I enjoy the opportunity to spend time catching up on my reading of Dr. Karen Franklin’s blog about forensic psychology and criminal law. I learn something and I’m impressed by her focus on making us familiar with some important current events in the field that may not get the spotlight in most American publications.
For instance, I loved her piece earlier this month detailing reforms that are taking place within Brazil’s prison system. Did you know that a small town in southeastern Brazil is now safer for dog walkers and joggers thanks to some inmates spending time on bicycles? Local businesses donated batteries, hooked them up to stationary bicycles, and now light is generated from aerobic activity that is taking place within the prison walls. Prisoners can have one day taken off their sentences for every three days they spend pedaling for power!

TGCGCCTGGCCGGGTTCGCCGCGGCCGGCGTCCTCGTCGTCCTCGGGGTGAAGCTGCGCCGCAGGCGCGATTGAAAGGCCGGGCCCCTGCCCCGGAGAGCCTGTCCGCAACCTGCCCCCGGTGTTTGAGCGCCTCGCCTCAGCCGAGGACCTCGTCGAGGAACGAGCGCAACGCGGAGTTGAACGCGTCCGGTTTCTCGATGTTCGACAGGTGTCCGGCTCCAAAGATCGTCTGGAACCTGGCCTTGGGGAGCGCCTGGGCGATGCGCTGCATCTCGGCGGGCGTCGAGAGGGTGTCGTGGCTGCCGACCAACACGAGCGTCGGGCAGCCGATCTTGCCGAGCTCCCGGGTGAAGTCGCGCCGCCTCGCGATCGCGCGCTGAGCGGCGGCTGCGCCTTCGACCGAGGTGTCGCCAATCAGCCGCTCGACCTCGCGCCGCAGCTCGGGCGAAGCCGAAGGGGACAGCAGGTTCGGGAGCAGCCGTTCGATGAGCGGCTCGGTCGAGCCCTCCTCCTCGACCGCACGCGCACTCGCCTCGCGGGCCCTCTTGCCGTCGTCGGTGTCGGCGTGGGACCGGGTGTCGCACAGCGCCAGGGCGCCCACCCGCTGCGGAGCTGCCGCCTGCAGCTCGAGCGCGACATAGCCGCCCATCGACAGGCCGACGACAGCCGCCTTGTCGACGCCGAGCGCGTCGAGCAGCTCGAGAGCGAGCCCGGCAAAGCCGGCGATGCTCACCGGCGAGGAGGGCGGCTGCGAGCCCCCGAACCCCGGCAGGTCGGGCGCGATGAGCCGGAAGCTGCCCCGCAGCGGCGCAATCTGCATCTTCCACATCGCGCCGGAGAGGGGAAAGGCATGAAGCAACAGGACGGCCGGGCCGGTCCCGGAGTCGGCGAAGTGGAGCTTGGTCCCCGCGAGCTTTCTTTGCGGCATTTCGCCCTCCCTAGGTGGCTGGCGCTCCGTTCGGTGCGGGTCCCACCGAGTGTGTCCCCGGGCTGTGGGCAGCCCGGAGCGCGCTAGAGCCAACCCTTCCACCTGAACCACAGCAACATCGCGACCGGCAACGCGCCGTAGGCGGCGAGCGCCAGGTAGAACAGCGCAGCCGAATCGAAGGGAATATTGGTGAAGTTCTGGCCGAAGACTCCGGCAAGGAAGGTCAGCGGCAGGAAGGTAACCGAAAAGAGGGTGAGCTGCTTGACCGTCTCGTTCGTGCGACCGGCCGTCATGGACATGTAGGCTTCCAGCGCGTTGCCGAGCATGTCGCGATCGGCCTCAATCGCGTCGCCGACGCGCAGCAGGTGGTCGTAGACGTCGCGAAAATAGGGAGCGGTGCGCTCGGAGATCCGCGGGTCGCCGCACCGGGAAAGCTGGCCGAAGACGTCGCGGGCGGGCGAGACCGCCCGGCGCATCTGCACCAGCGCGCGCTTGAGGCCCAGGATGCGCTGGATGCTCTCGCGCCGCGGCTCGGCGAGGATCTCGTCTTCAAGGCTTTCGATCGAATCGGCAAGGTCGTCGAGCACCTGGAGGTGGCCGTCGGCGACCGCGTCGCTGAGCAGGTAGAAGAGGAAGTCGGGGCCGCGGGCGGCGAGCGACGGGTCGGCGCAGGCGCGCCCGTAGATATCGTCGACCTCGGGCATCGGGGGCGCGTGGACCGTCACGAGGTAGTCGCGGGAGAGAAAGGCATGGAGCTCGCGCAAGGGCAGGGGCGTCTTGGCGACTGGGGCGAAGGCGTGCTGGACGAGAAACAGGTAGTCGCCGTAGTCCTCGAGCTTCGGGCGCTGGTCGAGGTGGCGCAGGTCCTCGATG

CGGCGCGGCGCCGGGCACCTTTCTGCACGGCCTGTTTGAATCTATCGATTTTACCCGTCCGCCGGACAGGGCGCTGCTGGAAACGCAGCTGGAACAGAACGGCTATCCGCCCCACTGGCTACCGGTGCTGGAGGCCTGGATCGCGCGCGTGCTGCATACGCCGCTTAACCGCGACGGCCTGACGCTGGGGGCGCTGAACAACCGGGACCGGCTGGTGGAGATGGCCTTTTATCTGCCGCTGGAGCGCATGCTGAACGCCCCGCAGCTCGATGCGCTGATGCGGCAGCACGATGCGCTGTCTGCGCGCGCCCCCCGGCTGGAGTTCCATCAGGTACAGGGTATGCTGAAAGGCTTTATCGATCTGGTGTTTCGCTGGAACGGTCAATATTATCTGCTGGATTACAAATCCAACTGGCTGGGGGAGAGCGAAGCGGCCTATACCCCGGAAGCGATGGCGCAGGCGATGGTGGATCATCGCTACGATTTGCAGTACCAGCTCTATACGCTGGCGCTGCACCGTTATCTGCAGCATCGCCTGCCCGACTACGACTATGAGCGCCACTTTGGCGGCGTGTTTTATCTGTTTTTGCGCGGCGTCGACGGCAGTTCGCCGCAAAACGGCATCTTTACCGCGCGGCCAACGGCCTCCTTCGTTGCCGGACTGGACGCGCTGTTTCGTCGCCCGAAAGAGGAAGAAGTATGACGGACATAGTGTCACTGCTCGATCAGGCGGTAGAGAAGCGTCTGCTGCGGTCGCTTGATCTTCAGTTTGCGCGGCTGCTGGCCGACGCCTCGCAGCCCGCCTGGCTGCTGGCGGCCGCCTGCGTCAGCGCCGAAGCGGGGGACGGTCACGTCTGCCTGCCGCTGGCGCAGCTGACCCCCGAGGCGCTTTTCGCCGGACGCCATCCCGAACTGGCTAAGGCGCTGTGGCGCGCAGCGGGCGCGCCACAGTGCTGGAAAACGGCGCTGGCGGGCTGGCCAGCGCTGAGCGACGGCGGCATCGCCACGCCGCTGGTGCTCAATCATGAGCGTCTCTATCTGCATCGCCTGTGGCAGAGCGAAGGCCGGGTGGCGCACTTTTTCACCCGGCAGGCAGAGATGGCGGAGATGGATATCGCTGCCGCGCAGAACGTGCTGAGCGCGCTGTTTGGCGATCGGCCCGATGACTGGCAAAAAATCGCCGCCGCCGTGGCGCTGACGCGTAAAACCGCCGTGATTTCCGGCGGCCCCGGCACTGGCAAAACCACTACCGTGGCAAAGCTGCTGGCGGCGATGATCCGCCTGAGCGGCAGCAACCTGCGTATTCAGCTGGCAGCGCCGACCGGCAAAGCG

Brazil also is looking to tackle its adult illiteracy problem by encouraging inmates to complete book reports in exchange for up to four days off their sentence for each assignment that is completed to the liking of a judge. With the well-documented connection between education and probability of prison time, this incentive could encourage a decline in recidivism. I’m a strong believer in the power of a good book to change lives!
No one is going to accuse Brazil of being a poster child for acceptable living conditions for its prisoners, but it shows that the country is looking at the system by implementing this creative programs.
What do you think?
Should we set up some bikes in our prisons and give those locked inside the chance to light up our bike paths and roadways and downtown districts?
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